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Mod Pathol. 2003 Dec;16(12):1257-64.

Gastrointestinal stromal tumors with internal tandem duplications in 3' end of KIT juxtamembrane domain occur predominantly in stomach and generally seem to have a favorable course.

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Department of Soft Tissue Pathology, Armed Forces Institute of Pathology, Washington, DC 20306-6000, USA.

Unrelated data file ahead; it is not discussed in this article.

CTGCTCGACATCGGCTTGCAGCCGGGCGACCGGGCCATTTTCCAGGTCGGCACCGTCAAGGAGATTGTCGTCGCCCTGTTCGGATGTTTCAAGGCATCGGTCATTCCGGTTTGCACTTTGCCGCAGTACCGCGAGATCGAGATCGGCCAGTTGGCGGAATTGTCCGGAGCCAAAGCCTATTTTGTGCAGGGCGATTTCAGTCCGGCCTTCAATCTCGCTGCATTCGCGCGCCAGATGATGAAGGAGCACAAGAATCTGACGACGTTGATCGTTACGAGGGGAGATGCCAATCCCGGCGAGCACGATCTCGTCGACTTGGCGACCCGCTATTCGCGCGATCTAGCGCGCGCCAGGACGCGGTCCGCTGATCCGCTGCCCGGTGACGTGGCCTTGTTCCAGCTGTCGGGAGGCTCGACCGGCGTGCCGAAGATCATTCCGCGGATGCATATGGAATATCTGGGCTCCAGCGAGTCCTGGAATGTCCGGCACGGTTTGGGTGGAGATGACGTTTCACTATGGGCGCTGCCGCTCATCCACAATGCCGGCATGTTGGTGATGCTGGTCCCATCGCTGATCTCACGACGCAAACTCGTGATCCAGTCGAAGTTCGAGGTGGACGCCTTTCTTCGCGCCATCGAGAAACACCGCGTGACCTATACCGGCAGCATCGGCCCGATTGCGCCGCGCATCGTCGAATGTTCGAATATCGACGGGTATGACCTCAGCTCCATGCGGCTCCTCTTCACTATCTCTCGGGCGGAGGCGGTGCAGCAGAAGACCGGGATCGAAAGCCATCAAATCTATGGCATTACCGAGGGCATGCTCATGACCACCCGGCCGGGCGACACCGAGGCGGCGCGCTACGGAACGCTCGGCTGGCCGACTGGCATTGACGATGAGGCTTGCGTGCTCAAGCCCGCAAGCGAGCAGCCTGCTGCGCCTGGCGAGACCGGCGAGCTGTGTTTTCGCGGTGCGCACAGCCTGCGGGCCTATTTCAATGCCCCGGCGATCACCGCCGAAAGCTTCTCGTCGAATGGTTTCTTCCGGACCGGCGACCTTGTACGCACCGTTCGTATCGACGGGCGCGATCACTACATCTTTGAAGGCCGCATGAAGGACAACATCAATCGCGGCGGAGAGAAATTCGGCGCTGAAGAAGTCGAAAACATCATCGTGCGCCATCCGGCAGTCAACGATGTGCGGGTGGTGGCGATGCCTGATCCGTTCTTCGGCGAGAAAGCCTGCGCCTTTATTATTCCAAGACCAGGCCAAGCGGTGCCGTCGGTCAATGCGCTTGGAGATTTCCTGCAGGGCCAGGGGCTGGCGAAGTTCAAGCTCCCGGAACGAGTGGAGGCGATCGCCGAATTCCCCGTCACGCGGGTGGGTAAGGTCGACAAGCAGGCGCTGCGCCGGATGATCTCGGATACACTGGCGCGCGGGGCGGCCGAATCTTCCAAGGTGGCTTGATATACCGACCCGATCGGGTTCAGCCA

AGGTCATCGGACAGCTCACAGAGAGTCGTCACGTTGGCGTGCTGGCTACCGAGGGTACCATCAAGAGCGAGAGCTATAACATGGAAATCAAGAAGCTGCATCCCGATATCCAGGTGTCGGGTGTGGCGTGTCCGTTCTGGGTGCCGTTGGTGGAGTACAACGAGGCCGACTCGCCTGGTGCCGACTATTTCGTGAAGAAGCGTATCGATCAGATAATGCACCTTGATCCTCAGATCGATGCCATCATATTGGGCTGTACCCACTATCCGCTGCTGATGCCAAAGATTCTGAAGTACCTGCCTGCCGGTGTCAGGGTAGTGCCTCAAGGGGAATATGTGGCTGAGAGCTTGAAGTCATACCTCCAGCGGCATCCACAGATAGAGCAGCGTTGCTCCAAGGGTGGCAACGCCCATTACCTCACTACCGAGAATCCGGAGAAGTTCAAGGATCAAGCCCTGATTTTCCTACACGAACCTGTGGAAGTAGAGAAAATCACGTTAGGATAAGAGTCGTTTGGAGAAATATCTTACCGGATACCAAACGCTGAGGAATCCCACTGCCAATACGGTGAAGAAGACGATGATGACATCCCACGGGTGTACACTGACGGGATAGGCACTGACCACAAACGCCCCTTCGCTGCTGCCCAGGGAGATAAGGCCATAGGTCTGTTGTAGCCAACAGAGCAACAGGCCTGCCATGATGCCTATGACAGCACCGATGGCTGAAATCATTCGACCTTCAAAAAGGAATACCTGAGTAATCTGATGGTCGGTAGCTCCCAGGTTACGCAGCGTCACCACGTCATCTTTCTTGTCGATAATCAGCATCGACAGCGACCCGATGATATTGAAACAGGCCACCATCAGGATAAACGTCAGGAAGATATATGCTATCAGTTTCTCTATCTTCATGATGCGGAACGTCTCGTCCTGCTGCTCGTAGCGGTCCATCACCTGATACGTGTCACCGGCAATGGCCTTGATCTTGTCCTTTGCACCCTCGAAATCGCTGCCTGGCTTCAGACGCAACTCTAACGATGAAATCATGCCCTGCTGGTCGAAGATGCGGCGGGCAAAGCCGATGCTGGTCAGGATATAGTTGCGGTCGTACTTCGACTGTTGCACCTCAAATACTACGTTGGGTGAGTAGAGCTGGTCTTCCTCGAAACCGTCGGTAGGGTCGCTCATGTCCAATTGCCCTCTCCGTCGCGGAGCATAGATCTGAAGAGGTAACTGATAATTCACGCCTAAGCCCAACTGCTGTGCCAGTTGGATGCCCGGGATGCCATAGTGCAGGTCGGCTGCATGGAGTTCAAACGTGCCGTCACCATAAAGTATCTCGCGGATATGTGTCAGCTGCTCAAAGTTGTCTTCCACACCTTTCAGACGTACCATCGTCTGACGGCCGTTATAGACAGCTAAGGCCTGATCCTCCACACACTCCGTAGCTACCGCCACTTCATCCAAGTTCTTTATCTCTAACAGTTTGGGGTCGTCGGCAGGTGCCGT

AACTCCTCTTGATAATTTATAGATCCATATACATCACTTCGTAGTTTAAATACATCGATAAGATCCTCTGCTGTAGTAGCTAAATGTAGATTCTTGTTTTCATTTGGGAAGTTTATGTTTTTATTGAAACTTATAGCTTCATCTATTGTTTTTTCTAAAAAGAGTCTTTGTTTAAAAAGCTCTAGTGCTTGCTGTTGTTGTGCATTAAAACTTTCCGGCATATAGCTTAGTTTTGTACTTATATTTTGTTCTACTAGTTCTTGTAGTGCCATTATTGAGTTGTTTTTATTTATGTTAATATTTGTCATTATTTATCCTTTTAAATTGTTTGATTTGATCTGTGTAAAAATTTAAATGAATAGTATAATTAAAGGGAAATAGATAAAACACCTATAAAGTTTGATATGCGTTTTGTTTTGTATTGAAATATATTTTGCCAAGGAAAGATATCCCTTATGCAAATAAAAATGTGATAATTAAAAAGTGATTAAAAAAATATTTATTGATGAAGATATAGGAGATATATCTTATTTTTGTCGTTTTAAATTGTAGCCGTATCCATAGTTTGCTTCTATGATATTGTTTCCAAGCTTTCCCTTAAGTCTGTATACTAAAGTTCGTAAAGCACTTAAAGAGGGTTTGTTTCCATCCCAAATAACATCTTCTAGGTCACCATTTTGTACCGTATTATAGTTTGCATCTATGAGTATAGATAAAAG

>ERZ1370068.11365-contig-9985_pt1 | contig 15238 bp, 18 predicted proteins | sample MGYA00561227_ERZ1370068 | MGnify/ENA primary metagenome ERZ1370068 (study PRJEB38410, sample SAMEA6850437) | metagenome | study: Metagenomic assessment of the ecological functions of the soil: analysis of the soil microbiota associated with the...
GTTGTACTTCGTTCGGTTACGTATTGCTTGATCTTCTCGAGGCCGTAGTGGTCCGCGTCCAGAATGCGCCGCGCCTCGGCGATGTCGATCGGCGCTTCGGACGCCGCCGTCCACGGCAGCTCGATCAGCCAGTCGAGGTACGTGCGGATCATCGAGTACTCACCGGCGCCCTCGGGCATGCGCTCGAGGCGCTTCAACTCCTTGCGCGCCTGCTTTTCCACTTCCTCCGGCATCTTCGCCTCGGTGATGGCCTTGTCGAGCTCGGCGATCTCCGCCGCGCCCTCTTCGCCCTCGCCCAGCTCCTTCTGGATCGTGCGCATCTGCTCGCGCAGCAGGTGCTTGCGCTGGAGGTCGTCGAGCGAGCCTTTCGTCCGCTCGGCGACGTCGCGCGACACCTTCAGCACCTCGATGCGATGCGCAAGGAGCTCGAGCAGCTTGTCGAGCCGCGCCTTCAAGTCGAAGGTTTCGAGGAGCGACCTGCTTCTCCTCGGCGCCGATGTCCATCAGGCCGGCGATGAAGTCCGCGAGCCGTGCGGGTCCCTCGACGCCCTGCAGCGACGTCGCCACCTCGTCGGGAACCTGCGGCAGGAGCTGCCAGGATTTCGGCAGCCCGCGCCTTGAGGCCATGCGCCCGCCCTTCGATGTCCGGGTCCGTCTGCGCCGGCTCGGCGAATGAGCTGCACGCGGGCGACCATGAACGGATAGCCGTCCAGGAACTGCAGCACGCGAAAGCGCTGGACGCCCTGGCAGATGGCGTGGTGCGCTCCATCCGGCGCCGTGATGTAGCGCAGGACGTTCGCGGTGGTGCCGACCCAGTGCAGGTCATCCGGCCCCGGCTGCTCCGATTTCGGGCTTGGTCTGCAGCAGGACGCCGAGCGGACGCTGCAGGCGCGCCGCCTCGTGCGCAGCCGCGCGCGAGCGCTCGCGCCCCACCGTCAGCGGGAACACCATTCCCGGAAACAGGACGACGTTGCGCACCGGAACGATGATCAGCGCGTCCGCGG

Gastrointestinal stromal tumors (GISTs) are the most common mesenchymal tumors of the gastrointestinal tract. GISTs express KIT and have KIT mutations. Majority of these mutations cluster in the 5' end of the KIT juxtamembrane domain. Little is known about the clinicopathological profile of GIST carrying internal tandem duplications in the 3' end of KIT juxtamembrane domain (ITDs in the 3' KIT-JM). In this study, 500 immunohistochemically KIT-positive GISTs were screened for this type of mutation, and 18 cases were identified (3.6%). The majority of the ITDs consisted of 1 to 18 codon duplications, with Tyr(578), Asp(579), and Leu(576) being the most commonly duplicated codons. There were 14 gastric (78%), 2 small intestinal (11%), and 2 anal (11%) primary tumors diagnosed in 12 females and 6 males with median age of 71 years. The frequency of IDTs in gastric GISTs was 6.5% and was only 0.5% in intestinal GISTs. There was a strong female predominance (79%) among the patients with gastric tumors. Histologically, 16 GISTs were spindle cell, and 2 had epithelioid morphology. The sizes of primary tumors varied from 1 to >20 cm. Based on the combination of tumor size and mitotic activity, six tumors were classified as benign or probably benign, eight as having uncertain malignant potential, and only four as malignant. Follow-up data available in 17 patients confirmed the malignant course of disease in 3 cases. Only one of the tumors classified as potentially malignant metastasized, although the follow-up was limited in some cases. In summary, the great majority of GISTs with ITDs in the 3' KIT-JM were mitotically inactive tumors occurring predominantly in the stomach and that seemed to have a favorable course. This suggests that presence of these IDTs may define a clinicopathologically favorable subset of GISTs. The consequence of these mutations to KIT signaling should be investigated.

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